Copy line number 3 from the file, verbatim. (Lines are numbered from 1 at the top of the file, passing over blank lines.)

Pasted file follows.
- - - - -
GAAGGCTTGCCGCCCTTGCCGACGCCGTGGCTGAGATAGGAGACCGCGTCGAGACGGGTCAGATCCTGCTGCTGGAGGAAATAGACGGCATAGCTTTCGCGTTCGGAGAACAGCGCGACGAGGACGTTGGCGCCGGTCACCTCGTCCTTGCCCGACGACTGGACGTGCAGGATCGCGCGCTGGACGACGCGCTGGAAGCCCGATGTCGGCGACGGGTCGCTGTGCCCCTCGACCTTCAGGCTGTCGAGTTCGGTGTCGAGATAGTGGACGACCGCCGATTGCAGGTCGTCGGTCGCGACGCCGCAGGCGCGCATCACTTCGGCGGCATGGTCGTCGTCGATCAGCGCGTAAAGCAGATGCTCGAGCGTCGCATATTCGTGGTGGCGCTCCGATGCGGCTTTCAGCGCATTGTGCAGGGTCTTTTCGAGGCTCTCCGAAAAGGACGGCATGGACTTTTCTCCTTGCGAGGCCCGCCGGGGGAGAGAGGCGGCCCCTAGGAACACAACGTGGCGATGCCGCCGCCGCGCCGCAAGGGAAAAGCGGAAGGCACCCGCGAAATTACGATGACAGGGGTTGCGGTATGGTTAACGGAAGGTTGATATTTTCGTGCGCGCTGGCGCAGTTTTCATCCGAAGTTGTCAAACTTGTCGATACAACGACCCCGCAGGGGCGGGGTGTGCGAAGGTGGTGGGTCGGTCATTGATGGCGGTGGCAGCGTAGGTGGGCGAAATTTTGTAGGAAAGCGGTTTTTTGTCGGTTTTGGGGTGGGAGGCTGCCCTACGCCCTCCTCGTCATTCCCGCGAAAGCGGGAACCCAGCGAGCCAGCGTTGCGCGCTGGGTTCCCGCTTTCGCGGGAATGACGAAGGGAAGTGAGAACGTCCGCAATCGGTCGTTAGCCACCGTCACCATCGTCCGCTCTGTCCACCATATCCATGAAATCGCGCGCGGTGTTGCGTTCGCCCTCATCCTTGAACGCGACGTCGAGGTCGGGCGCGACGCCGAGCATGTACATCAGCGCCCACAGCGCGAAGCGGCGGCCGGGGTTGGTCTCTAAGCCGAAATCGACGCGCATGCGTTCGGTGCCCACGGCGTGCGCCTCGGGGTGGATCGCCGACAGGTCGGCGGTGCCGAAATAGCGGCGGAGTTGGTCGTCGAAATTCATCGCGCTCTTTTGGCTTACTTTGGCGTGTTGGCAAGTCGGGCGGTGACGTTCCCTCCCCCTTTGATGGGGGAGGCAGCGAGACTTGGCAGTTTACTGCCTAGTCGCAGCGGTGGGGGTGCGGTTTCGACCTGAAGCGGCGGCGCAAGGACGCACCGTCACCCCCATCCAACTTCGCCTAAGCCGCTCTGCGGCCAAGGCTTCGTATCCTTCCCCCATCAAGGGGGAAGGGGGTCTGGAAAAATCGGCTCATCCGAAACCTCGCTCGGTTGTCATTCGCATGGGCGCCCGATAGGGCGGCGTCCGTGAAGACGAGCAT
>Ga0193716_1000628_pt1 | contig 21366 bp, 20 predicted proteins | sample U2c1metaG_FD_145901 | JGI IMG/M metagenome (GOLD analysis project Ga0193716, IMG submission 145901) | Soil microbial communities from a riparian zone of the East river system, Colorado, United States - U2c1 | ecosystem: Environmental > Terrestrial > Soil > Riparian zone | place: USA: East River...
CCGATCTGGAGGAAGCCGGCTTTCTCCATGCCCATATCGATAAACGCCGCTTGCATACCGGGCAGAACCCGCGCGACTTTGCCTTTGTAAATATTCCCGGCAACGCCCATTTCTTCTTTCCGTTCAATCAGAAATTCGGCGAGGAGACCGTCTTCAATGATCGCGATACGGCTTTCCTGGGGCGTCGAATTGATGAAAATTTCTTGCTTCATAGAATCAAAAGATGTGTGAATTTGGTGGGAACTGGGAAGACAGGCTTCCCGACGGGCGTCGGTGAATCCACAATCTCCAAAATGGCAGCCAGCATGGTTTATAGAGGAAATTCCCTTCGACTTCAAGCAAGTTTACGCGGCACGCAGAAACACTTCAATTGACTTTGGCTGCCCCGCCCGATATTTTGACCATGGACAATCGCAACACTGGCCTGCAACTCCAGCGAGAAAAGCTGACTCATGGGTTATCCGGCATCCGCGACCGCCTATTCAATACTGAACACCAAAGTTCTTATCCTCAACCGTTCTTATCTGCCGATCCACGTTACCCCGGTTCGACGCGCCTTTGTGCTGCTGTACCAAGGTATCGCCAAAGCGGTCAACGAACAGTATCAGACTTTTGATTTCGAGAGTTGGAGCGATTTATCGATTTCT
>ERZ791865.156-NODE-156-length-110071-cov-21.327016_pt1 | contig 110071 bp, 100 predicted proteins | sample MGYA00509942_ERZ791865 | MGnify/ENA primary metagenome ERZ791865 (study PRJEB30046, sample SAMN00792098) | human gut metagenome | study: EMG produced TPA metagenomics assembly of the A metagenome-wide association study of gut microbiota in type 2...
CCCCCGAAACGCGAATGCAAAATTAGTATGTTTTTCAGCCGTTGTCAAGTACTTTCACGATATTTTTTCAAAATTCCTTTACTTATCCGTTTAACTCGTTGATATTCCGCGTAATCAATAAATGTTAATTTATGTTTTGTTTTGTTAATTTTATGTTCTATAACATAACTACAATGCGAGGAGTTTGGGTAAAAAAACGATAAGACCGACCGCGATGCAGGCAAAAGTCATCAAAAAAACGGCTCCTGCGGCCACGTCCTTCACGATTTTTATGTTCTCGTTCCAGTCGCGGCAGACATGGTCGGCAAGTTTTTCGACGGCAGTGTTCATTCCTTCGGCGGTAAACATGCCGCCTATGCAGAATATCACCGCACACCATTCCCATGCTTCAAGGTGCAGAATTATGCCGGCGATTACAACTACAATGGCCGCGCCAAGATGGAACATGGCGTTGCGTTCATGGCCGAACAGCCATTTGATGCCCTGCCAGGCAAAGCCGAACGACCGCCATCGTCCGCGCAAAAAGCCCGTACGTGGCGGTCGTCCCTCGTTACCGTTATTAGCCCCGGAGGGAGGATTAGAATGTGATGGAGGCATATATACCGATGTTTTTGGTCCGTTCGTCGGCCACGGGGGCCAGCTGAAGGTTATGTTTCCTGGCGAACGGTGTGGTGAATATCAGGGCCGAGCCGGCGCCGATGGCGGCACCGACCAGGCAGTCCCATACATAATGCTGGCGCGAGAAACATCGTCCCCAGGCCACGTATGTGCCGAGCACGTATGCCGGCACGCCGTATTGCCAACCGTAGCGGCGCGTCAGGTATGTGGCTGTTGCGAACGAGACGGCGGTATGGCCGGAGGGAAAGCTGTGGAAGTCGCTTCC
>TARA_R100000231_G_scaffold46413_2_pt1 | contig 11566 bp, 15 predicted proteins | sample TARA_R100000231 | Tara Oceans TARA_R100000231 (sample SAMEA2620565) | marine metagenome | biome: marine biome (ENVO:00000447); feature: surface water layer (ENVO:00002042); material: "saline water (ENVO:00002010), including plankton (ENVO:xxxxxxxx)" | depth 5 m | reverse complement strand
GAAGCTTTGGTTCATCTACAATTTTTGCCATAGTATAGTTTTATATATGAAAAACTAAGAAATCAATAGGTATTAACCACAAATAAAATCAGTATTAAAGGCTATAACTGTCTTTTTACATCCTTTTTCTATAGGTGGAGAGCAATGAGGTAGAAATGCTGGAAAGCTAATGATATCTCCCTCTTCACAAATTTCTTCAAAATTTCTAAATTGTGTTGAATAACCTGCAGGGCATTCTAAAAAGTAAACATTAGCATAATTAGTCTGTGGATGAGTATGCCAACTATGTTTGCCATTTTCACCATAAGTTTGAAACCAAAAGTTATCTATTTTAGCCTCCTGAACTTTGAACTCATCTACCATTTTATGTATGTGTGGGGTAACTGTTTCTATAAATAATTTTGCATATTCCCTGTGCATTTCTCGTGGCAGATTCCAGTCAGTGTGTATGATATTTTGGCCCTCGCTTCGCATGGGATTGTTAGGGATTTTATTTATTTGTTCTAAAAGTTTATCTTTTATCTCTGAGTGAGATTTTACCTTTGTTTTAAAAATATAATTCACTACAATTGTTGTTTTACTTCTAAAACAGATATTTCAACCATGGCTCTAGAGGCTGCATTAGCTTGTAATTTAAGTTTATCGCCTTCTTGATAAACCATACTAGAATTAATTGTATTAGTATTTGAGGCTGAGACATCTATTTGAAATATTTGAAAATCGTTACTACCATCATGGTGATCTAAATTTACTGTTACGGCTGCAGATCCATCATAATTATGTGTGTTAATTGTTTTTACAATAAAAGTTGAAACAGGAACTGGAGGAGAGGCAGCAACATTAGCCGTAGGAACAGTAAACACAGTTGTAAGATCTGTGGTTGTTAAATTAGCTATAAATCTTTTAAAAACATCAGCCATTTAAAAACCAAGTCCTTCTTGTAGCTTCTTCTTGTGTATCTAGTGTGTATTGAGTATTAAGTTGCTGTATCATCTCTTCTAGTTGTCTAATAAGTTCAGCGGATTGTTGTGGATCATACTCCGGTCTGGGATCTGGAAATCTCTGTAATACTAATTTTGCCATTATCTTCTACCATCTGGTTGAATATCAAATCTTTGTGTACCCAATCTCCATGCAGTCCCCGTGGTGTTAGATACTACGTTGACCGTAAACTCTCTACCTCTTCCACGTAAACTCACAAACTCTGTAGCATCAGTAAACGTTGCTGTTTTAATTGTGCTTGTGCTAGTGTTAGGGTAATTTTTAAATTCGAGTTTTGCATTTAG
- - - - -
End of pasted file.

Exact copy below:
CCGATCTGGAGGAAGCCGGCTTTCTCCATGCCCATATCGATAAACGCCGCTTGCATACCGGGCAGAACCCGCGCGACTTTGCCTTTGTAAATATTCCCGGCAACGCCCATTTCTTCTTTCCGTTCAATCAGAAATTCGGCGAGGAGACCGTCTTCAATGATCGCGATACGGCTTTCCTGGGGCGTCGAATTGATGAAAATTTCTTGCTTCATAGAATCAAAAGATGTGTGAATTTGGTGGGAACTGGGAAGACAGGCTTCCCGACGGGCGTCGGTGAATCCACAATCTCCAAAATGGCAGCCAGCATGGTTTATAGAGGAAATTCCCTTCGACTTCAAGCAAGTTTACGCGGCACGCAGAAACACTTCAATTGACTTTGGCTGCCCCGCCCGATATTTTGACCATGGACAATCGCAACACTGGCCTGCAACTCCAGCGAGAAAAGCTGACTCATGGGTTATCCGGCATCCGCGACCGCCTATTCAATACTGAACACCAAAGTTCTTATCCTCAACCGTTCTTATCTGCCGATCCACGTTACCCCGGTTCGACGCGCCTTTGTGCTGCTGTACCAAGGTATCGCCAAAGCGGTCAACGAACAGTATCAGACTTTTGATTTCGAGAGTTGGAGCGATTTATCGATTTCT